Things are about to get windy as you head north up the coast. Your first stop of the day is at Torr Head, an enchanting cove only 13mi (18km) across the sea from Scotland. This was a lookout for Atlantic and transatlantic ships two centuries ago, and has fantastic views of Rathlin Island. Bring your binoculars to spot the puffin population on Rathlin and dolphins and porpoises in the water.
Your next destination, Ballintoy, the fictional capital of Pyke and (in real life) home to beautiful church buildings and a harbour, actually featured in a Game of Thrones episode. White Park Bay, a short walk from Ballintoy, has a sandy beach, rocky shores and views of the Causeway coast.
You’ll need to cross a rope bridge to visit the pretty island of Carrick-a-Rede | © Dimitry Anikin / Unsplash
Day 4 will see the longest drive on the entire Causeway route, at just under four hours. However, you’ll also arrive at Unesco-listed heritage site the Giant’s Causeway, a phenomenal 40,000-basalt-rock formation. Legend says that it was created by Irish giant Finn MacCool (Fionn mac Cumhaill in Gaelic) to meet his Scottish enemy.
Top tip: park in the nearby town of Bushmills and take the shuttle bus – it will save time. Also remember, you don’t need to pay to visit the Giant’s Causeway. Enter via the alternative route by the Visitors Centre to avoid the fee.
When you have fully explored the site, drive to Dunluce Castle, another Game of Thrones location. Today it’s one of the most photographed ruins in Northern Ireland and a favourite for location scouts (it also hosted Jackie Chan’s 2003 film The Medallion).
The dramatic location of Dunluce Castle made it a perfect filming spot for ‘Game of Thrones’ | © scenicireland.com / Christopher Hill Photographic / Alamy Stock Photo
First up today is Downhill Demesne, a National Trust site with the ruins of an 18th-century mansion, the cliffside Mussenden Temple (modelled on the Temple of Vesta in Rome) and a walled garden. From here, travel inland to Roe Valley Country Park, with more wildlife than you can count and more forest than you can hike. The park is on the outer region of Limavady, on the west coast.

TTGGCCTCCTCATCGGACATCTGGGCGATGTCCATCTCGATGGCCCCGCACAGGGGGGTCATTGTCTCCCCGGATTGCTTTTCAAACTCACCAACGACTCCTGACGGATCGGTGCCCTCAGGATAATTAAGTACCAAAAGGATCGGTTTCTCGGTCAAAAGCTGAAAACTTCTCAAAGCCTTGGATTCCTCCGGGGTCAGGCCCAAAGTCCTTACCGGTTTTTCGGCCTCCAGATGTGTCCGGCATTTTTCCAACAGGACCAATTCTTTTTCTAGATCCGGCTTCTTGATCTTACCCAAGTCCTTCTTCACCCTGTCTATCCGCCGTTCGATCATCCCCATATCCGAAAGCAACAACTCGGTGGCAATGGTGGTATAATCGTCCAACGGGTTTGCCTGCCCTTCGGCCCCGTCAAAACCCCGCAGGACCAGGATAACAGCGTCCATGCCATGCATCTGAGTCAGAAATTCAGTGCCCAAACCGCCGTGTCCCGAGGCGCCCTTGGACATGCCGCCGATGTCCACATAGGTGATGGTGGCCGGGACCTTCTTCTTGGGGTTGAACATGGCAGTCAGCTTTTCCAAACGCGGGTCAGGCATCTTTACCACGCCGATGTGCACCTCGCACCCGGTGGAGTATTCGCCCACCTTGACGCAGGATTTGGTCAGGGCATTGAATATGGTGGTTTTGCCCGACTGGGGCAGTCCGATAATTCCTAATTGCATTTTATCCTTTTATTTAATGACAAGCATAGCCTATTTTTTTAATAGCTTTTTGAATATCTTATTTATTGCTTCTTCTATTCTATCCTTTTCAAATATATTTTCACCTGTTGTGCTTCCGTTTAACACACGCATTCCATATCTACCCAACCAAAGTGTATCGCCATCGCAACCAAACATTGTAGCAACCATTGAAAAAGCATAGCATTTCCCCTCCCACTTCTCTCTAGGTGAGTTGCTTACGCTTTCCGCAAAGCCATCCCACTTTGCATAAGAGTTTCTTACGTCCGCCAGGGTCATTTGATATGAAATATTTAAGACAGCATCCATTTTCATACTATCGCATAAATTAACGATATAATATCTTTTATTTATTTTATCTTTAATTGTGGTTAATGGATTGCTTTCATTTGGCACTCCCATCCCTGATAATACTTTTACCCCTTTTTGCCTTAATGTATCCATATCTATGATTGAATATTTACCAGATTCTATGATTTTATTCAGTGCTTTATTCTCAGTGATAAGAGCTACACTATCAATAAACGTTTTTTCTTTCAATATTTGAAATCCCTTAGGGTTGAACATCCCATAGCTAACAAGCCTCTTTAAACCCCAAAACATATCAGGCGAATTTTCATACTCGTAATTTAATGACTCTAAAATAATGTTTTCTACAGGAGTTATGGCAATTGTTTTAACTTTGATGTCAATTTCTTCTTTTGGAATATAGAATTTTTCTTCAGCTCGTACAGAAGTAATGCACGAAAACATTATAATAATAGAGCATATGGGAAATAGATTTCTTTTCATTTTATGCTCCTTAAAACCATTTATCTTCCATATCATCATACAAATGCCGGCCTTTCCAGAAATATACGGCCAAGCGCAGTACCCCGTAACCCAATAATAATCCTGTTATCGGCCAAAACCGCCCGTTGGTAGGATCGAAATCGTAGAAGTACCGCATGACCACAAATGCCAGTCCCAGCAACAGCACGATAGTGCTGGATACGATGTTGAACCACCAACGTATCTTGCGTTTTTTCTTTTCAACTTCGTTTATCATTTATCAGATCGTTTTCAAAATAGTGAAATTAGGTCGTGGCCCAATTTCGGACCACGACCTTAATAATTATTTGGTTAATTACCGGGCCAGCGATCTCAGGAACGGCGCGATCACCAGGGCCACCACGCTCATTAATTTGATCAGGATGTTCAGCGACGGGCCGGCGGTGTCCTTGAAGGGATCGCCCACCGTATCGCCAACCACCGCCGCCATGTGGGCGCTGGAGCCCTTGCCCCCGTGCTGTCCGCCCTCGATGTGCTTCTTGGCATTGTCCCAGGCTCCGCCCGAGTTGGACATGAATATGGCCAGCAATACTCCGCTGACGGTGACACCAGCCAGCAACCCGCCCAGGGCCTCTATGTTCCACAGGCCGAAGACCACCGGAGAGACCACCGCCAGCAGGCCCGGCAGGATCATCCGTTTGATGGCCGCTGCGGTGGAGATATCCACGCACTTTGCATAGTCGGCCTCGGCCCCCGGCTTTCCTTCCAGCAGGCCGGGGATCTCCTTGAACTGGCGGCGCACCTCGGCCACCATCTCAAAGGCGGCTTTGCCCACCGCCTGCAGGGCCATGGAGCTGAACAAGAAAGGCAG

The last stop is the border city of Derry/Londonderry. Explore the 400-year-old city walls and step across the S-shaped Peace Bridge (an acknowledgement that the road to peace is never a simple one).
Visit Downhill Demesne to see Mussenden Temple, which was modelled on the Temple of Vesta in Rome | © scenicireland.com / Christopher Hill Photographic / Alamy Stock Photo
The Fitzwilliam Hotel, for a cosy start in Belfast
Courtesy of The Fitzwilliam Hotel Belfast / Expedia
Upon entering the Fitzwilliam, you’ll be greeted by an open fire framed by tall bookshelves and beige sofas – it feels like a home from home. The location is perfect too; just a couple of steps from the grand Opera Hall and only five minutes to Donegall Place, the main shopping street in Belfast.
Slieve Donard Hotel and Spa, for countryside relaxation
Courtesy of Slieve Donard Resort and Spa / Expedia
The award-winning Slieve Donard Hotel and Spa, sat at the foot of the Mourne Mountains, is on 2.5ha (6 acres) of beautiful private gardens. If you can drag yourself from the hotel, you’ll find heaps of local attractions and nature spots showcasing the best of the Northern Irish countryside. After a day exploring, fuel up on grub from one of the many hotel restaurants.
Start planning your adventure in Ireland today.